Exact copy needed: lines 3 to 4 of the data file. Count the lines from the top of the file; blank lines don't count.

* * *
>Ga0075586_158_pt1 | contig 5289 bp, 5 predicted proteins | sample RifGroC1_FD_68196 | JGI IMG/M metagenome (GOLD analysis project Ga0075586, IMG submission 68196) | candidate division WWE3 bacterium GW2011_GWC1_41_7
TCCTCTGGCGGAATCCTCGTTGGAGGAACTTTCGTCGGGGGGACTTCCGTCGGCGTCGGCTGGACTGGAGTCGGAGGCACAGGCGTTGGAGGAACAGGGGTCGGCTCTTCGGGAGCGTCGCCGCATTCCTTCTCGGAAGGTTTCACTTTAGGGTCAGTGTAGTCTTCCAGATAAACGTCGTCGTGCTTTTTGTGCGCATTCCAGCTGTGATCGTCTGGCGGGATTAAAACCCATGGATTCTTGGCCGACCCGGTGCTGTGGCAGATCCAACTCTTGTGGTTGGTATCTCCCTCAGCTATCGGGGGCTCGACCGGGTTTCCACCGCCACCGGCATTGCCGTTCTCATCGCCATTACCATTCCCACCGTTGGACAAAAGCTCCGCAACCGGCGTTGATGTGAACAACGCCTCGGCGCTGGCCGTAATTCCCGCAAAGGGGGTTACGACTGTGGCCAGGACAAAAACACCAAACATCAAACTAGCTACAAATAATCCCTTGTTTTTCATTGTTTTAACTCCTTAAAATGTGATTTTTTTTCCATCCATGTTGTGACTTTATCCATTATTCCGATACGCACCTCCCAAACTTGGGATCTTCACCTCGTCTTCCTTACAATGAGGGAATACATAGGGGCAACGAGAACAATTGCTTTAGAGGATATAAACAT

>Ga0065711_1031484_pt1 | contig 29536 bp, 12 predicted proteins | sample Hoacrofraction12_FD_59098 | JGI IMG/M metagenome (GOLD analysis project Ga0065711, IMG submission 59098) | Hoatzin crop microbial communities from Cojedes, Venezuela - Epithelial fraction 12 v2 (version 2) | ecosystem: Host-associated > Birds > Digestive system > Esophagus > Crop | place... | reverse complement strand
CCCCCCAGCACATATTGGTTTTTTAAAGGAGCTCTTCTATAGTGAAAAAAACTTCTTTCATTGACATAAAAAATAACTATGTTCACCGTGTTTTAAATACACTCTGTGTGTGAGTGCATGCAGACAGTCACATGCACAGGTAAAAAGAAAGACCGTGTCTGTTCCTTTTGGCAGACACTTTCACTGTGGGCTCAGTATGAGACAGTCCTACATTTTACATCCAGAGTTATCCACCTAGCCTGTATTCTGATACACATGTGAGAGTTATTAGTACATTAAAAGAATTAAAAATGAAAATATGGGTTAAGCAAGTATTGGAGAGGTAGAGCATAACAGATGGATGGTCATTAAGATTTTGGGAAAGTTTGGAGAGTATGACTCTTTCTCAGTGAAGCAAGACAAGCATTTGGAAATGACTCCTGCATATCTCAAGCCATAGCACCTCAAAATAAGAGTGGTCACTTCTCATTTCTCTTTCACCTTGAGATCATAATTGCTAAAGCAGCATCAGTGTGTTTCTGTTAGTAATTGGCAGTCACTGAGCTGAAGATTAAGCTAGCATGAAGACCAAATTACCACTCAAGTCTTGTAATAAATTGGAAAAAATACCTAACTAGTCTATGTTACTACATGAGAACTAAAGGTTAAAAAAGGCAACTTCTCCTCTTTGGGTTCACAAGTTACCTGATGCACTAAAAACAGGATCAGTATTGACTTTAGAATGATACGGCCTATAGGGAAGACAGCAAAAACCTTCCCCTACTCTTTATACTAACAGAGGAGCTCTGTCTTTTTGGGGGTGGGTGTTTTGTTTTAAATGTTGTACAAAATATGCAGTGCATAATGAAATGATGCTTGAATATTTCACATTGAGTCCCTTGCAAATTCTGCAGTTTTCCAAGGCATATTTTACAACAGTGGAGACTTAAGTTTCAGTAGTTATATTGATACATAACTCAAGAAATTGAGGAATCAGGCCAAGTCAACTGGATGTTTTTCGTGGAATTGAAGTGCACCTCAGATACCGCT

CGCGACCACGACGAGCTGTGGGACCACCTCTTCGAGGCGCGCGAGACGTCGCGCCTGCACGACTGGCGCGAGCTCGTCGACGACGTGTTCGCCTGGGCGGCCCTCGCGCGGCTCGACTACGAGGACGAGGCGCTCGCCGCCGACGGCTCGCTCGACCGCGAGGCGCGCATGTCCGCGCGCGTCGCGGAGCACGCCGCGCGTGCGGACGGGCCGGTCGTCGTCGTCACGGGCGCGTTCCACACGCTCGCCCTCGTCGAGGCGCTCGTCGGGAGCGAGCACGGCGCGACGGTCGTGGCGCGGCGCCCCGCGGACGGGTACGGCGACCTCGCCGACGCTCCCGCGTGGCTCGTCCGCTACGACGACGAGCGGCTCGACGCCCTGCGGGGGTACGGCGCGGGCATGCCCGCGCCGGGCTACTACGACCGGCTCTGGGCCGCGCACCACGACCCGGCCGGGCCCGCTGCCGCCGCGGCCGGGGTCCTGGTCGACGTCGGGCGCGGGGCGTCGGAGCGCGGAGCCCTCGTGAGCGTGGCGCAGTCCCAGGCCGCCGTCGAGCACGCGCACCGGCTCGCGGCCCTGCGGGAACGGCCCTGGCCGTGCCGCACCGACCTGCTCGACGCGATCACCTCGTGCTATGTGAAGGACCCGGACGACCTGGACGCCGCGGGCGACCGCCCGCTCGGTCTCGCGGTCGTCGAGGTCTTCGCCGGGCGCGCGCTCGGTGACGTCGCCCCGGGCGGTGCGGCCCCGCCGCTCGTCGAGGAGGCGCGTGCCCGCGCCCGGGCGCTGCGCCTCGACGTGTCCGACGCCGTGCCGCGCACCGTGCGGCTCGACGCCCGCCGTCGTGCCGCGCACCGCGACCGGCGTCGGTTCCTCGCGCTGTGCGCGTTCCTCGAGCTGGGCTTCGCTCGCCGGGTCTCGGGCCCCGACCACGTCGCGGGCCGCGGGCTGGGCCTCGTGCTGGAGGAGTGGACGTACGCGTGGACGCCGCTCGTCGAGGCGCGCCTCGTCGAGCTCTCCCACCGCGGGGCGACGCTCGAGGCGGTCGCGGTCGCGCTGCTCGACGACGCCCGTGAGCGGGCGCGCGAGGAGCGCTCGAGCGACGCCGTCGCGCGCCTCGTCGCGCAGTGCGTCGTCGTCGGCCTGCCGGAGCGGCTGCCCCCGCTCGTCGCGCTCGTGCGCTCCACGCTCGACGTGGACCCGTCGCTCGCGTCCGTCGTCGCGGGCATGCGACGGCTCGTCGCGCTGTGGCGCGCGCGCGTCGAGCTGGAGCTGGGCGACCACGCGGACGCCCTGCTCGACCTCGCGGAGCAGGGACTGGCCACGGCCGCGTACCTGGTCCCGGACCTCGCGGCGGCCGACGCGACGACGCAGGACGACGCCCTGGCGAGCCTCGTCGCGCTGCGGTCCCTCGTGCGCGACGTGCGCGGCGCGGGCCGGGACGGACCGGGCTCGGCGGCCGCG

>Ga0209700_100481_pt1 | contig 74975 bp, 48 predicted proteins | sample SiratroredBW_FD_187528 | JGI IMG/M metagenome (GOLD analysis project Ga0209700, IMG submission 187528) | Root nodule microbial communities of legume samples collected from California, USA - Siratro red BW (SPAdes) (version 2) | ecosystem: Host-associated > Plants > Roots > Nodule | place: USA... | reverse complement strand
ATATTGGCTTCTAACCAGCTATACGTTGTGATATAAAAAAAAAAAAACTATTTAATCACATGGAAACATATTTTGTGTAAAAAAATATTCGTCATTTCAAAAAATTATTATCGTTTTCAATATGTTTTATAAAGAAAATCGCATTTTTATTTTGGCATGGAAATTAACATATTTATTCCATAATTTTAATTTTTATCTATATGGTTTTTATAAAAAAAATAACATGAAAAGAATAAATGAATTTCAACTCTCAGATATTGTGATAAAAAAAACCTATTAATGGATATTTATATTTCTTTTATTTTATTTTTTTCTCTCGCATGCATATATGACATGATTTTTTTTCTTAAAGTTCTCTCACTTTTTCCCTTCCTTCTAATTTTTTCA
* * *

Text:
>Ga0065711_1031484_pt1 | contig 29536 bp, 12 predicted proteins | sample Hoacrofraction12_FD_59098 | JGI IMG/M metagenome (GOLD analysis project Ga0065711, IMG submission 59098) | Hoatzin crop microbial communities from Cojedes, Venezuela - Epithelial fraction 12 v2 (version 2) | ecosystem: Host-associated > Birds > Digestive system > Esophagus > Crop | place... | reverse complement strand
CCCCCCAGCACATATTGGTTTTTTAAAGGAGCTCTTCTATAGTGAAAAAAACTTCTTTCATTGACATAAAAAATAACTATGTTCACCGTGTTTTAAATACACTCTGTGTGTGAGTGCATGCAGACAGTCACATGCACAGGTAAAAAGAAAGACCGTGTCTGTTCCTTTTGGCAGACACTTTCACTGTGGGCTCAGTATGAGACAGTCCTACATTTTACATCCAGAGTTATCCACCTAGCCTGTATTCTGATACACATGTGAGAGTTATTAGTACATTAAAAGAATTAAAAATGAAAATATGGGTTAAGCAAGTATTGGAGAGGTAGAGCATAACAGATGGATGGTCATTAAGATTTTGGGAAAGTTTGGAGAGTATGACTCTTTCTCAGTGAAGCAAGACAAGCATTTGGAAATGACTCCTGCATATCTCAAGCCATAGCACCTCAAAATAAGAGTGGTCACTTCTCATTTCTCTTTCACCTTGAGATCATAATTGCTAAAGCAGCATCAGTGTGTTTCTGTTAGTAATTGGCAGTCACTGAGCTGAAGATTAAGCTAGCATGAAGACCAAATTACCACTCAAGTCTTGTAATAAATTGGAAAAAATACCTAACTAGTCTATGTTACTACATGAGAACTAAAGGTTAAAAAAGGCAACTTCTCCTCTTTGGGTTCACAAGTTACCTGATGCACTAAAAACAGGATCAGTATTGACTTTAGAATGATACGGCCTATAGGGAAGACAGCAAAAACCTTCCCCTACTCTTTATACTAACAGAGGAGCTCTGTCTTTTTGGGGGTGGGTGTTTTGTTTTAAATGTTGTACAAAATATGCAGTGCATAATGAAATGATGCTTGAATATTTCACATTGAGTCCCTTGCAAATTCTGCAGTTTTCCAAGGCATATTTTACAACAGTGGAGACTTAAGTTTCAGTAGTTATATTGATACATAACTCAAGAAATTGAGGAATCAGGCCAAGTCAACTGGATGTTTTTCGTGGAATTGAAGTGCACCTCAGATACCGCT